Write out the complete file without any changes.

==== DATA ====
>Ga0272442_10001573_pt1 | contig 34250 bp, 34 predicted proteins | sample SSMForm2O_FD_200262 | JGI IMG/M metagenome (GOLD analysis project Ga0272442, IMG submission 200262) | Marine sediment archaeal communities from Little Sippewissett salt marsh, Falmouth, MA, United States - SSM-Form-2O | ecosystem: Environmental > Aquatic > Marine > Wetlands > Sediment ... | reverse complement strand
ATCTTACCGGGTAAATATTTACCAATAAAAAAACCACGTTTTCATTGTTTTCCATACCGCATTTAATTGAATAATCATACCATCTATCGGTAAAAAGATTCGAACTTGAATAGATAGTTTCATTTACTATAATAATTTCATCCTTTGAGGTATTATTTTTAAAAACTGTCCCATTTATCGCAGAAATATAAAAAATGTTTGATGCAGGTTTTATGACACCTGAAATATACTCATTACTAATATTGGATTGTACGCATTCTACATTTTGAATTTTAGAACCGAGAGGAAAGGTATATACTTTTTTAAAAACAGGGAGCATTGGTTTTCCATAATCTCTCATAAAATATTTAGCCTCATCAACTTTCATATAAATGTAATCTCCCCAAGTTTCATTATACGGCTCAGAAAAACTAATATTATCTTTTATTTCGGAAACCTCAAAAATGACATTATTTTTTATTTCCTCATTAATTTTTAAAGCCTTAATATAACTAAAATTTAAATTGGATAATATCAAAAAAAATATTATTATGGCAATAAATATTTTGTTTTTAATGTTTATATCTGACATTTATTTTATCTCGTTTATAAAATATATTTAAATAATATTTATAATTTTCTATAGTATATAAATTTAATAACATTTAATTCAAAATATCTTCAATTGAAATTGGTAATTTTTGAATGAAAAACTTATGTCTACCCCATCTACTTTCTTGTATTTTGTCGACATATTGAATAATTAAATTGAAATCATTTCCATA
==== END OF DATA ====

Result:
>Ga0272442_10001573_pt1 | contig 34250 bp, 34 predicted proteins | sample SSMForm2O_FD_200262 | JGI IMG/M metagenome (GOLD analysis project Ga0272442, IMG submission 200262) | Marine sediment archaeal communities from Little Sippewissett salt marsh, Falmouth, MA, United States - SSM-Form-2O | ecosystem: Environmental > Aquatic > Marine > Wetlands > Sediment ... | reverse complement strand
ATCTTACCGGGTAAATATTTACCAATAAAAAAACCACGTTTTCATTGTTTTCCATACCGCATTTAATTGAATAATCATACCATCTATCGGTAAAAAGATTCGAACTTGAATAGATAGTTTCATTTACTATAATAATTTCATCCTTTGAGGTATTATTTTTAAAAACTGTCCCATTTATCGCAGAAATATAAAAAATGTTTGATGCAGGTTTTATGACACCTGAAATATACTCATTACTAATATTGGATTGTACGCATTCTACATTTTGAATTTTAGAACCGAGAGGAAAGGTATATACTTTTTTAAAAACAGGGAGCATTGGTTTTCCATAATCTCTCATAAAATATTTAGCCTCATCAACTTTCATATAAATGTAATCTCCCCAAGTTTCATTATACGGCTCAGAAAAACTAATATTATCTTTTATTTCGGAAACCTCAAAAATGACATTATTTTTTATTTCCTCATTAATTTTTAAAGCCTTAATATAACTAAAATTTAAATTGGATAATATCAAAAAAAATATTATTATGGCAATAAATATTTTGTTTTTAATGTTTATATCTGACATTTATTTTATCTCGTTTATAAAATATATTTAAATAATATTTATAATTTTCTATAGTATATAAATTTAATAACATTTAATTCAAAATATCTTCAATTGAAATTGGTAATTTTTGAATGAAAAACTTATGTCTACCCCATCTACTTTCTTGTATTTTGTCGACATATTGAATAATTAAATTGAAATCATTTCCATA